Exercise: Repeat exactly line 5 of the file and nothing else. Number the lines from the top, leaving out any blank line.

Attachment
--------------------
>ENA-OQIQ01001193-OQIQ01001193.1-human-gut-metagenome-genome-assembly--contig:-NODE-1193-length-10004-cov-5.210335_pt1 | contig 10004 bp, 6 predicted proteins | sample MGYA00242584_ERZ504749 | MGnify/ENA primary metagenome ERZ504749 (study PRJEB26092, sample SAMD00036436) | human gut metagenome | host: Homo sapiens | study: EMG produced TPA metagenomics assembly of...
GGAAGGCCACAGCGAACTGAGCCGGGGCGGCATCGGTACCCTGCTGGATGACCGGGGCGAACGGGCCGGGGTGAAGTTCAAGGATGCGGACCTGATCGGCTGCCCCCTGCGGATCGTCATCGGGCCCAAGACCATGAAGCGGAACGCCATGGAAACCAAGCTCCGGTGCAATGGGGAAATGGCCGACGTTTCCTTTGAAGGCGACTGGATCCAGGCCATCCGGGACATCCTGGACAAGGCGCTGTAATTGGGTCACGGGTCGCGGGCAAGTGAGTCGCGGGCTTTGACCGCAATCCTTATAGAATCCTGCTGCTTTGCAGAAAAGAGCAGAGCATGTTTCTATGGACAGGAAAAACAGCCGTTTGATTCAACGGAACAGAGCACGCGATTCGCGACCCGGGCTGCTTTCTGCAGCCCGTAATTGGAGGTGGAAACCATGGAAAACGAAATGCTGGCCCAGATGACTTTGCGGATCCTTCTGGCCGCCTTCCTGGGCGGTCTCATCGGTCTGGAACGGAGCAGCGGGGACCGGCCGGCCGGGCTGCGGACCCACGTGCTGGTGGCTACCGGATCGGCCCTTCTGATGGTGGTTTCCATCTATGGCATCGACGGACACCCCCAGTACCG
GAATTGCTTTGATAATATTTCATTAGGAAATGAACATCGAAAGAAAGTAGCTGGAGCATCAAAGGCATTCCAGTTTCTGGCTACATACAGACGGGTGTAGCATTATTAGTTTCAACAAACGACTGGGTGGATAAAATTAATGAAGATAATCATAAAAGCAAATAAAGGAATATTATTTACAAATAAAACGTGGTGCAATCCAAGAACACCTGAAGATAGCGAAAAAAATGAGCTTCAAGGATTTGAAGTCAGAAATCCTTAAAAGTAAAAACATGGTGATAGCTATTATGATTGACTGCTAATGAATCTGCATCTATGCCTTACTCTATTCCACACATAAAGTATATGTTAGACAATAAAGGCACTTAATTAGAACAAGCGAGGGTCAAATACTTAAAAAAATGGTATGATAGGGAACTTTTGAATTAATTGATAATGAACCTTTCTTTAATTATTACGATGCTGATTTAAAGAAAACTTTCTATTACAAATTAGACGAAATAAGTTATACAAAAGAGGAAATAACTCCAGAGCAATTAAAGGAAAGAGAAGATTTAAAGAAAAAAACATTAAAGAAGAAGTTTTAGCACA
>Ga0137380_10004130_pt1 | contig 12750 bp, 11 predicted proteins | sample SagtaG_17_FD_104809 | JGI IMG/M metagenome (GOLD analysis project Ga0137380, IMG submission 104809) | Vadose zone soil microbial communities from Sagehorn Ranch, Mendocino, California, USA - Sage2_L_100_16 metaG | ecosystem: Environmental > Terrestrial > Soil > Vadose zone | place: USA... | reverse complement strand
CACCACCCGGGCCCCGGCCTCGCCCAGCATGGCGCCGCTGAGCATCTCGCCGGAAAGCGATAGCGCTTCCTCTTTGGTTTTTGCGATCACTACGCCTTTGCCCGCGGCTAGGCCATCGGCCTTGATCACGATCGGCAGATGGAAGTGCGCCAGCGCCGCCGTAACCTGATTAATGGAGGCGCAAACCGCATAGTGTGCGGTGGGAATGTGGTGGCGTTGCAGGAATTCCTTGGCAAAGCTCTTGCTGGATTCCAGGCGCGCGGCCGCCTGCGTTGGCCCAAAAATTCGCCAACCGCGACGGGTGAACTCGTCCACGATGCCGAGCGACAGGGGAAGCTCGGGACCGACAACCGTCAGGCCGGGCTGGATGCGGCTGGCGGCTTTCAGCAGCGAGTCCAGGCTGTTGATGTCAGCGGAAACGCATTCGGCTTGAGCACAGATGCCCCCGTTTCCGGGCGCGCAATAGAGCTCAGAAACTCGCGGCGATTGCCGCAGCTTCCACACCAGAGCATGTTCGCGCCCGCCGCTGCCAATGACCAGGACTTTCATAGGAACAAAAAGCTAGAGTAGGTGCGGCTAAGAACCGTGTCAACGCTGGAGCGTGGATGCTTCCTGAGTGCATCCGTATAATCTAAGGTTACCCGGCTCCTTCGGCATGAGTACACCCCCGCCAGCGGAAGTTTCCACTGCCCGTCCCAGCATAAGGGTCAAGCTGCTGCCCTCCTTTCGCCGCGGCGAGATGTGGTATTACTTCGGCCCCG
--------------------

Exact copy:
CACCACCCGGGCCCCGGCCTCGCCCAGCATGGCGCCGCTGAGCATCTCGCCGGAAAGCGATAGCGCTTCCTCTTTGGTTTTTGCGATCACTACGCCTTTGCCCGCGGCTAGGCCATCGGCCTTGATCACGATCGGCAGATGGAAGTGCGCCAGCGCCGCCGTAACCTGATTAATGGAGGCGCAAACCGCATAGTGTGCGGTGGGAATGTGGTGGCGTTGCAGGAATTCCTTGGCAAAGCTCTTGCTGGATTCCAGGCGCGCGGCCGCCTGCGTTGGCCCAAAAATTCGCCAACCGCGACGGGTGAACTCGTCCACGATGCCGAGCGACAGGGGAAGCTCGGGACCGACAACCGTCAGGCCGGGCTGGATGCGGCTGGCGGCTTTCAGCAGCGAGTCCAGGCTGTTGATGTCAGCGGAAACGCATTCGGCTTGAGCACAGATGCCCCCGTTTCCGGGCGCGCAATAGAGCTCAGAAACTCGCGGCGATTGCCGCAGCTTCCACACCAGAGCATGTTCGCGCCCGCCGCTGCCAATGACCAGGACTTTCATAGGAACAAAAAGCTAGAGTAGGTGCGGCTAAGAACCGTGTCAACGCTGGAGCGTGGATGCTTCCTGAGTGCATCCGTATAATCTAAGGTTACCCGGCTCCTTCGGCATGAGTACACCCCCGCCAGCGGAAGTTTCCACTGCCCGTCCCAGCATAAGGGTCAAGCTGCTGCCCTCCTTTCGCCGCGGCGAGATGTGGTATTACTTCGGCCCCG